Today I found myself on the tube or to go by its official name, the London Underground. I have never been a fan of the tube, it’s the sweat aspect of it really, people’s sweat in my face and my sweat on my pits. Anyway, I was on the tube because I was running late and even though I do not like it, and there are more changes, which does me no good at all, it is faster than the bus. Practical.
So there I was on the Victoria Line, with my walking stick. I walked through the sliding doors into the carriage, rattling my stick, to find all the seats taken. People looked up and me, but nobody was budging. Bastards. This threw me into a dilemma. The only reason I travel with the bloody stick is to avoid situations where I have to ask somebody for a seat. In terms of my manners with strangers, at times when I do not have steroids pumping through my veins, I am the most English of English people. I say sorry to people when they bash into me, I like to queue if there are seats, and as it turns out, I do not ask people if I can have a seat on the tube because I do not want to appear rude.
Ordinarily, I think I could have managed the 15 minute journey standing, but somebody on my train was taken ill, which added a further 20 minutes to the journey. People tutted. I rattled my walking stick some more and sighed. People did nothing. Instead, I had a couple who both needed to wash their hair, shove their instruments in my face.
I then had a hot flush, one really needs to sit during one of those bad boys, if only so there is something else there to absorb the sweat from my butt. And still, my fellow commuters, travelling outside of rush hour, were oblivious to my plight. Perhaps they were all afflicted with an invisible disability like me and were brave enough to face the world without a visible symbol of weakness, but the odds of that are pretty slim, like getting myeloma. I will take a gamble however and say that the majority did not have an invisible disability. The longer I stood, the more I could feel my back, invisibly poking me. Perhaps I need a badge, like the ‘Baby on Board’ badges that says, ‘Cancer. Weak Bones. Take Pity’. I did contemplate theatrically removing my hat, because I thought that my head plus walking stick would definitely result in somebody giving me there seat, but I vetoed that, because it would have meant that I had to carry my hat as well as my coat, stick and handbag. The longer I stood, the more I believed that everybody in my carriage was evil, and I mean urinate on puppies and kittens type of evil. By Oxford Circus, I was convinced that there were so evil, that they might actually defecate on those puppies and kittens too. Bastards.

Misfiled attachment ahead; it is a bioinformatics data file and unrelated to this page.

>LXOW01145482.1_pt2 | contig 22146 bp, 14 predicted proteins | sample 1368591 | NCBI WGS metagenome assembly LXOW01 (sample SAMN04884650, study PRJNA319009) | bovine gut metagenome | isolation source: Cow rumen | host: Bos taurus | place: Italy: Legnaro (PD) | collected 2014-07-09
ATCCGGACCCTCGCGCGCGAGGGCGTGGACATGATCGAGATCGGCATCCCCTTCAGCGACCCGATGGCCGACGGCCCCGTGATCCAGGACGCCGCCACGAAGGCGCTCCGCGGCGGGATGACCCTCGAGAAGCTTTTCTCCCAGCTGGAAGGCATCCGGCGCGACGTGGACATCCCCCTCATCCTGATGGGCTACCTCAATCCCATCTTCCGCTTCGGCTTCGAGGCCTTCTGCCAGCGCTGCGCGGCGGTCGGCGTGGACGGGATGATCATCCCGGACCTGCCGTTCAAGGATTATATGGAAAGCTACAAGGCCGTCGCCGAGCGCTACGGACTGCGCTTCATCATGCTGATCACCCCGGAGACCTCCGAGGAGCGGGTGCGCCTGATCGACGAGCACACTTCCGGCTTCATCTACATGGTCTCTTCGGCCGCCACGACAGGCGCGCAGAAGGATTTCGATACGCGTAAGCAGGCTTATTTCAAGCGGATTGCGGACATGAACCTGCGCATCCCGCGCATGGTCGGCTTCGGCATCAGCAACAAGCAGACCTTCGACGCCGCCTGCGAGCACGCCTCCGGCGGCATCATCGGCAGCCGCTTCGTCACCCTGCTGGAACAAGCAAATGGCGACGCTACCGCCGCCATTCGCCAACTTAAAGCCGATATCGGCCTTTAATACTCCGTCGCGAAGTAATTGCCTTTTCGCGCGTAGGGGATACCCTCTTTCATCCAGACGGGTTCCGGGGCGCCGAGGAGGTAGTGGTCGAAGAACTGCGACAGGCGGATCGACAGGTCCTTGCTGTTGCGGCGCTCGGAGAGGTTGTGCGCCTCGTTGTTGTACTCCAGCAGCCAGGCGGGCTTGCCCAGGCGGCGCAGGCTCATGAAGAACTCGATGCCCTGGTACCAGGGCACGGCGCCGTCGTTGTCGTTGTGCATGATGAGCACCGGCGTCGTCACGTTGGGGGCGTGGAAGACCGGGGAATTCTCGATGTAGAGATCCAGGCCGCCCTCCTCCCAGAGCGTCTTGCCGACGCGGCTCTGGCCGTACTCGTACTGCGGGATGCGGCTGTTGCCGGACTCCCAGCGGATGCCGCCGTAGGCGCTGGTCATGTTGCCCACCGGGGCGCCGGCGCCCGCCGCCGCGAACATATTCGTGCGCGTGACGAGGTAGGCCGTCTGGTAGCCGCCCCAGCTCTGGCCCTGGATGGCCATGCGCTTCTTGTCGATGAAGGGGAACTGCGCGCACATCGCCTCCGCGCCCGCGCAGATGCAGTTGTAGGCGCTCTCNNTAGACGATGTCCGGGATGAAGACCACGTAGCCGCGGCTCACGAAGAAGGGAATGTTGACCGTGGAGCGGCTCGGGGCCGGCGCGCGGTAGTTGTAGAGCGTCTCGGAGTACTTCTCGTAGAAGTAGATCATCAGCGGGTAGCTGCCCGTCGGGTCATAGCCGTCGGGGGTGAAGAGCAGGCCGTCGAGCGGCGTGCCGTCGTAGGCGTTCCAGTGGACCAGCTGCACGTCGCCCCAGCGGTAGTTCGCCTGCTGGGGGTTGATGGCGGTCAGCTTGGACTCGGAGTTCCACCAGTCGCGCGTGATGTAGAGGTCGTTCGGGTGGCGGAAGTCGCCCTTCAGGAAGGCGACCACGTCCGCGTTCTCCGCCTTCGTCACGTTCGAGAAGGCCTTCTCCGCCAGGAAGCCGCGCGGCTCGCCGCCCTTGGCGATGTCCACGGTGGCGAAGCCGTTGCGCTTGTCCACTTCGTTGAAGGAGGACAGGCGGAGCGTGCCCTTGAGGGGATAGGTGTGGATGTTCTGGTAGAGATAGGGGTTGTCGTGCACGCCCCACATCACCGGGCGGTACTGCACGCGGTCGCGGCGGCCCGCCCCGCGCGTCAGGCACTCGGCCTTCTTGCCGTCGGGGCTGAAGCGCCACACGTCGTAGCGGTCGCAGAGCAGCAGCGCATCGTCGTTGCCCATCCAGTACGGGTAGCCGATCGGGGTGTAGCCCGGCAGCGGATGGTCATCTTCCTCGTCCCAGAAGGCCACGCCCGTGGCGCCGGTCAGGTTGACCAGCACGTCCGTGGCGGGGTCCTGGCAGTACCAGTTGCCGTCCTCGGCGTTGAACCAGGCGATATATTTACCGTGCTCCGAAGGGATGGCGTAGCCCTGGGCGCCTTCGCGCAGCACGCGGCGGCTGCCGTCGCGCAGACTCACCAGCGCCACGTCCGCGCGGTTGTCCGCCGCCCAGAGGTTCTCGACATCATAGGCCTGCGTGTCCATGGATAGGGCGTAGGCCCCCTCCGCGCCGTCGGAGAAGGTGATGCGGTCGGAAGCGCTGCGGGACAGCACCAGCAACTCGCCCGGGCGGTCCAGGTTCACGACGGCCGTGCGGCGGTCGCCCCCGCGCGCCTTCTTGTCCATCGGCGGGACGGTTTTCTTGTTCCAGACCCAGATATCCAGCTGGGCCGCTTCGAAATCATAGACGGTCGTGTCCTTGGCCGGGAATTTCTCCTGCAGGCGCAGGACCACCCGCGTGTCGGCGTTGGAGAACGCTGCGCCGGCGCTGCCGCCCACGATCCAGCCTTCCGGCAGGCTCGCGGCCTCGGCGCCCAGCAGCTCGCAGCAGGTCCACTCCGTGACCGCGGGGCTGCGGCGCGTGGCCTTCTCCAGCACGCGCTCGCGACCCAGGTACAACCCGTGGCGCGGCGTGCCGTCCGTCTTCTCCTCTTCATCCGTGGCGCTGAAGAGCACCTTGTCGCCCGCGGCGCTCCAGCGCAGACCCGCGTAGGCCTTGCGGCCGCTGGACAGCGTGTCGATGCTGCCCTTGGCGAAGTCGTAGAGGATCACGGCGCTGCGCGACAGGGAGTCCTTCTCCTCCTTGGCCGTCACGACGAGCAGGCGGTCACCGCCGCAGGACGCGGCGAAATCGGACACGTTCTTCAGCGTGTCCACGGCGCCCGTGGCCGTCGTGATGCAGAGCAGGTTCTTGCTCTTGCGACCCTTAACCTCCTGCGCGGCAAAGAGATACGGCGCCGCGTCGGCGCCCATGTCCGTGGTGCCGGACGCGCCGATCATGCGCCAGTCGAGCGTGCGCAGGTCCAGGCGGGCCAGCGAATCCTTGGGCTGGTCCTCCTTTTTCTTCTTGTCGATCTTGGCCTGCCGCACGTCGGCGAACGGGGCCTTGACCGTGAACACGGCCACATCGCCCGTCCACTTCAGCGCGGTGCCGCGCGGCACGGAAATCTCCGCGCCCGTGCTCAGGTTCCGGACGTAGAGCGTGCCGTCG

All of that venom and anguish because I was too polite to ask for a seat. I say polite, you may say something else.
I’ll have to learn…
My name is Emma Jane Jones and I have a disability.
Fortunately my faith in humankind was almost restored on the District Line when a Mr Darcy-esque male with manners, offered me his seat without prompting when I changed tubes. I felt a bit sorry for him, not because he was wearing a pointy loafer, but because I was only on that train for a stop. But my, did that seat feel good. I sighed with pleasure. Trust me, that’s not a pleasant sound for anybody. I then felt sorry for everybody on the carriage. Well, the people not listening to their iPods.